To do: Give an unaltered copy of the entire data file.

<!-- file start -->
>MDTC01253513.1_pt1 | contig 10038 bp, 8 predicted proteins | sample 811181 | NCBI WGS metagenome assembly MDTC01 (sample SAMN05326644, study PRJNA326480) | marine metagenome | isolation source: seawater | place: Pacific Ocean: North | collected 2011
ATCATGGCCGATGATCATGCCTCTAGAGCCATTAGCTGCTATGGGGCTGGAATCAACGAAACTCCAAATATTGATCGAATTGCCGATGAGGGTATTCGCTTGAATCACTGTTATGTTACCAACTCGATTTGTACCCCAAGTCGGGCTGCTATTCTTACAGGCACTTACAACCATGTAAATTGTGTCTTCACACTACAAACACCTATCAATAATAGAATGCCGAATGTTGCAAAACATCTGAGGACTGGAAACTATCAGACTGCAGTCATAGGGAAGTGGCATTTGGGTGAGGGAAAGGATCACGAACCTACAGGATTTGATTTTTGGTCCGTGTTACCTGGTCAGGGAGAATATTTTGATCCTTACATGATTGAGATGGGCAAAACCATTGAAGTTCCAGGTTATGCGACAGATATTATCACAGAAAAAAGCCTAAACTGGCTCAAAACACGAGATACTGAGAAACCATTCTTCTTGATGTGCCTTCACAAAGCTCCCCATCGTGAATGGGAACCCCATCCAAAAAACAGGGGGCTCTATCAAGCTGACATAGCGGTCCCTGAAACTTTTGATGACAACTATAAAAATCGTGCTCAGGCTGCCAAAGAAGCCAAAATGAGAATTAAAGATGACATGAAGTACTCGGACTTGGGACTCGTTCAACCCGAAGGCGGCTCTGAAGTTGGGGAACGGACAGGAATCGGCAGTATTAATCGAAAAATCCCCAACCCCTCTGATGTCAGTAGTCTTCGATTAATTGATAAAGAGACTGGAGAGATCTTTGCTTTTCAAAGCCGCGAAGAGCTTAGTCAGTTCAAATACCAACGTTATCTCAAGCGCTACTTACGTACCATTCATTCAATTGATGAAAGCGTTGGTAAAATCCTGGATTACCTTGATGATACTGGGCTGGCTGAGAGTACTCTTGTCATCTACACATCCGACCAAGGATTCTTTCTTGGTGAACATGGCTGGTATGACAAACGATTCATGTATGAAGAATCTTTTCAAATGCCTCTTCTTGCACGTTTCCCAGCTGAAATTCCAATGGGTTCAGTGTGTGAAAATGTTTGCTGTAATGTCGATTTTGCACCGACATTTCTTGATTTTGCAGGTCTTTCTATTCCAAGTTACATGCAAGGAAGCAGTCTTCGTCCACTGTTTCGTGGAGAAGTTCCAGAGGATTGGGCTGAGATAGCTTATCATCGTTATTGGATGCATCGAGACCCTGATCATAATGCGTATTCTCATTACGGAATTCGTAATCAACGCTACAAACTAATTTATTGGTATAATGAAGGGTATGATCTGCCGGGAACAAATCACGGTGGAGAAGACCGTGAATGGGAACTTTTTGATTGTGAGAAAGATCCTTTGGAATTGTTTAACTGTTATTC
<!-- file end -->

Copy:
>MDTC01253513.1_pt1 | contig 10038 bp, 8 predicted proteins | sample 811181 | NCBI WGS metagenome assembly MDTC01 (sample SAMN05326644, study PRJNA326480) | marine metagenome | isolation source: seawater | place: Pacific Ocean: North | collected 2011
ATCATGGCCGATGATCATGCCTCTAGAGCCATTAGCTGCTATGGGGCTGGAATCAACGAAACTCCAAATATTGATCGAATTGCCGATGAGGGTATTCGCTTGAATCACTGTTATGTTACCAACTCGATTTGTACCCCAAGTCGGGCTGCTATTCTTACAGGCACTTACAACCATGTAAATTGTGTCTTCACACTACAAACACCTATCAATAATAGAATGCCGAATGTTGCAAAACATCTGAGGACTGGAAACTATCAGACTGCAGTCATAGGGAAGTGGCATTTGGGTGAGGGAAAGGATCACGAACCTACAGGATTTGATTTTTGGTCCGTGTTACCTGGTCAGGGAGAATATTTTGATCCTTACATGATTGAGATGGGCAAAACCATTGAAGTTCCAGGTTATGCGACAGATATTATCACAGAAAAAAGCCTAAACTGGCTCAAAACACGAGATACTGAGAAACCATTCTTCTTGATGTGCCTTCACAAAGCTCCCCATCGTGAATGGGAACCCCATCCAAAAAACAGGGGGCTCTATCAAGCTGACATAGCGGTCCCTGAAACTTTTGATGACAACTATAAAAATCGTGCTCAGGCTGCCAAAGAAGCCAAAATGAGAATTAAAGATGACATGAAGTACTCGGACTTGGGACTCGTTCAACCCGAAGGCGGCTCTGAAGTTGGGGAACGGACAGGAATCGGCAGTATTAATCGAAAAATCCCCAACCCCTCTGATGTCAGTAGTCTTCGATTAATTGATAAAGAGACTGGAGAGATCTTTGCTTTTCAAAGCCGCGAAGAGCTTAGTCAGTTCAAATACCAACGTTATCTCAAGCGCTACTTACGTACCATTCATTCAATTGATGAAAGCGTTGGTAAAATCCTGGATTACCTTGATGATACTGGGCTGGCTGAGAGTACTCTTGTCATCTACACATCCGACCAAGGATTCTTTCTTGGTGAACATGGCTGGTATGACAAACGATTCATGTATGAAGAATCTTTTCAAATGCCTCTTCTTGCACGTTTCCCAGCTGAAATTCCAATGGGTTCAGTGTGTGAAAATGTTTGCTGTAATGTCGATTTTGCACCGACATTTCTTGATTTTGCAGGTCTTTCTATTCCAAGTTACATGCAAGGAAGCAGTCTTCGTCCACTGTTTCGTGGAGAAGTTCCAGAGGATTGGGCTGAGATAGCTTATCATCGTTATTGGATGCATCGAGACCCTGATCATAATGCGTATTCTCATTACGGAATTCGTAATCAACGCTACAAACTAATTTATTGGTATAATGAAGGGTATGATCTGCCGGGAACAAATCACGGTGGAGAAGACCGTGAATGGGAACTTTTTGATTGTGAGAAAGATCCTTTGGAATTGTTTAACTGTTATTC